Guidance Letter Clarifies Key IDEA Issues School-based clinicians won a victory by gaining guidance from an agency of the U.S. Department of Education (ED) on three key areas of concern in the Individuals with Disabilities Education Improvement Act of 2004. The guidance, in the form of a letter to ASHA, provides important clarification regarding eligibility for ... School Matters
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School Matters  |   May 01, 2007
Guidance Letter Clarifies Key IDEA Issues
Author Notes
  • Kathleen Whitmire, director of school services, can be reached at kwhitmire@asha.org.
    Kathleen Whitmire, director of school services, can be reached at kwhitmire@asha.org.×
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School-Based Settings / Regulatory, Legislative & Advocacy / School Matters
School Matters   |   May 01, 2007
Guidance Letter Clarifies Key IDEA Issues
The ASHA Leader, May 2007, Vol. 12, 7-28. doi:10.1044/leader.SCM1.12062007.7
The ASHA Leader, May 2007, Vol. 12, 7-28. doi:10.1044/leader.SCM1.12062007.7
School-based clinicians won a victory by gaining guidance from an agency of the U.S. Department of Education (ED) on three key areas of concern in the Individuals with Disabilities Education Improvement Act of 2004. The guidance, in the form of a letter to ASHA, provides important clarification regarding eligibility for speech-language services when the student is not failing a course or grade; local or state requirements regarding rescheduling missed sessions; and decisions about service delivery options.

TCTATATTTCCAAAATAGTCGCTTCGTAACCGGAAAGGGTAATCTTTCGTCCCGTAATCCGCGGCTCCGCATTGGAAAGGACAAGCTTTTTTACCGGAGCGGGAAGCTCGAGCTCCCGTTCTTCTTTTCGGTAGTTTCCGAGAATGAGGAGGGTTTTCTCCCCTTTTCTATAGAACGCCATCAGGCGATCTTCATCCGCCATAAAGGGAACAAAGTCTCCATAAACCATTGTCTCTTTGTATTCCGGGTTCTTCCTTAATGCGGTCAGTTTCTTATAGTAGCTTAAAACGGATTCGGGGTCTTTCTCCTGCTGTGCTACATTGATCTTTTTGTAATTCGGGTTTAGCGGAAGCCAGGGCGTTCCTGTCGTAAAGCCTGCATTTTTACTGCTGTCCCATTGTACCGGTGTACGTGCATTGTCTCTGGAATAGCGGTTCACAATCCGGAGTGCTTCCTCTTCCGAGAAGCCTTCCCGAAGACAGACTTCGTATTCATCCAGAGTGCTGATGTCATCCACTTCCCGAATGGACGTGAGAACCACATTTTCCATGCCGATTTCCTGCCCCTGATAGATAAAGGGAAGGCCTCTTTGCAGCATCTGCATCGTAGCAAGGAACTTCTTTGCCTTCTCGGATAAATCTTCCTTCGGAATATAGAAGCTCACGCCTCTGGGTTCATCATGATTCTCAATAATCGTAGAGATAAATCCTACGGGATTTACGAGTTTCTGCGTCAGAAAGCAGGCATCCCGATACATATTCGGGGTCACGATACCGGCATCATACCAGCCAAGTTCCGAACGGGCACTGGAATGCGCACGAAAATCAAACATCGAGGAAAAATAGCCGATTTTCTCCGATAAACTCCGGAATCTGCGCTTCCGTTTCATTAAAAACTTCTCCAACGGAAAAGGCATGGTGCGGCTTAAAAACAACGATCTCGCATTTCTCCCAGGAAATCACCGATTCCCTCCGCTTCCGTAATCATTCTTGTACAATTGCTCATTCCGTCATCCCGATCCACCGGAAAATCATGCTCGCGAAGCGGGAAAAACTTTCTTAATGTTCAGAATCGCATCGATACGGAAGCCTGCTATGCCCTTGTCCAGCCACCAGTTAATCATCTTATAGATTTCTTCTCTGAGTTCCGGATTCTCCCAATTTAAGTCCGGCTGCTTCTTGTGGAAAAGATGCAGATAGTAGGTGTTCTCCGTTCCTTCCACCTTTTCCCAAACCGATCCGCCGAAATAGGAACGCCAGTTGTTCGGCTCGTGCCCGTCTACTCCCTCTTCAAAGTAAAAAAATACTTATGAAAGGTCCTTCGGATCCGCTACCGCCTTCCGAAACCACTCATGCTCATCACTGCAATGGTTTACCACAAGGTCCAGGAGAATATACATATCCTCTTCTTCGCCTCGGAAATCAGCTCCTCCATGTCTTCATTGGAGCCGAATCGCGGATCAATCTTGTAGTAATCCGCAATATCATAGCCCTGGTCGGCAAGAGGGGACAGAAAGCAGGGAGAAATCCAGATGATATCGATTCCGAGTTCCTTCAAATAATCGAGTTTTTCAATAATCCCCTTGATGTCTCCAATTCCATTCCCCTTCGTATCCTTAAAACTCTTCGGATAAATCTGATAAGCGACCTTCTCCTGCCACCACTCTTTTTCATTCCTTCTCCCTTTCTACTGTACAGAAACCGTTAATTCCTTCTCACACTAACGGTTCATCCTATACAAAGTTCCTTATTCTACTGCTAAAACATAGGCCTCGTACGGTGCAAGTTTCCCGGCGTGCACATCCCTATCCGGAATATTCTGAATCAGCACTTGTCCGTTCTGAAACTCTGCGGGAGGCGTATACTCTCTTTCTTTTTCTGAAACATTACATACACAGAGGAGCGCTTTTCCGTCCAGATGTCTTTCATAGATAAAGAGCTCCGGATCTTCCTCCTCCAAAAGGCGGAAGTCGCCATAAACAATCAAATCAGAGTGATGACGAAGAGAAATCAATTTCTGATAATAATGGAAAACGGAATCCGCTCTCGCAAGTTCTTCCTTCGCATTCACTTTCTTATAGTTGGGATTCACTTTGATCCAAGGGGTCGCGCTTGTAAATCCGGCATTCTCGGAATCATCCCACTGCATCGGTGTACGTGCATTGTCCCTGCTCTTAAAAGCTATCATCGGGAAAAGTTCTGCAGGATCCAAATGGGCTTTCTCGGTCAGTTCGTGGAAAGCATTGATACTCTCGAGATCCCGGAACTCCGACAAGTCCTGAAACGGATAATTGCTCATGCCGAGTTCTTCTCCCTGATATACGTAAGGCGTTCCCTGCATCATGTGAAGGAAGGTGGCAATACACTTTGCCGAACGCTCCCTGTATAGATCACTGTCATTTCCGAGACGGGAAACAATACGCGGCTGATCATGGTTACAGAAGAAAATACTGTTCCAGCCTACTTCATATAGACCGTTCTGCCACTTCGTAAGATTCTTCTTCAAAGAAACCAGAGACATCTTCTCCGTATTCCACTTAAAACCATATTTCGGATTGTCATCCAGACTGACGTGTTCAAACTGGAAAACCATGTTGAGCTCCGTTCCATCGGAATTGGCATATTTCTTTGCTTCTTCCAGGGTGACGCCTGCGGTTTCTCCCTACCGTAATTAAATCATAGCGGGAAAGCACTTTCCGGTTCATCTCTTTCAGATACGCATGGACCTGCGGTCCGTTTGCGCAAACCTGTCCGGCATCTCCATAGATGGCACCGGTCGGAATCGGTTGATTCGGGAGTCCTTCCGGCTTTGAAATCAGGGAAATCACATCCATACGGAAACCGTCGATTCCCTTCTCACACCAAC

Issued in response to ASHA’s advocacy efforts, the ED’s guidance letter provides important clarification to state education agencies and local school districts as they implement the law. In developing their local policies and procedures, these agencies rely on three levels of federal oversight: the IDEA 2004 law, which provides a framework and mandates for special education; the 2006 regulations, which spell out the requirements for implementing the law; and—if implementation questions persist—the ED, which issues a letter of guidance through the Office of Special Education Programs (OSEP).
Eligibility
In its letter, OSEP responded to concerns of school-based members by reaffirming a letter issued May 30, 1980, which addressed eligibility for services. The 1980 letter clarified that “a speech/language impairment necessarily adversely affects educational performance when the communication disorder is judged sufficiently severe to require the provision of speech pathology services to the child…The extent of a child’s mastery of the basic skill of effective oral communication is clearly includable within the standard of ‘educational performance’ set by the regulations"—that is, academic failure is not a prerequisite for services.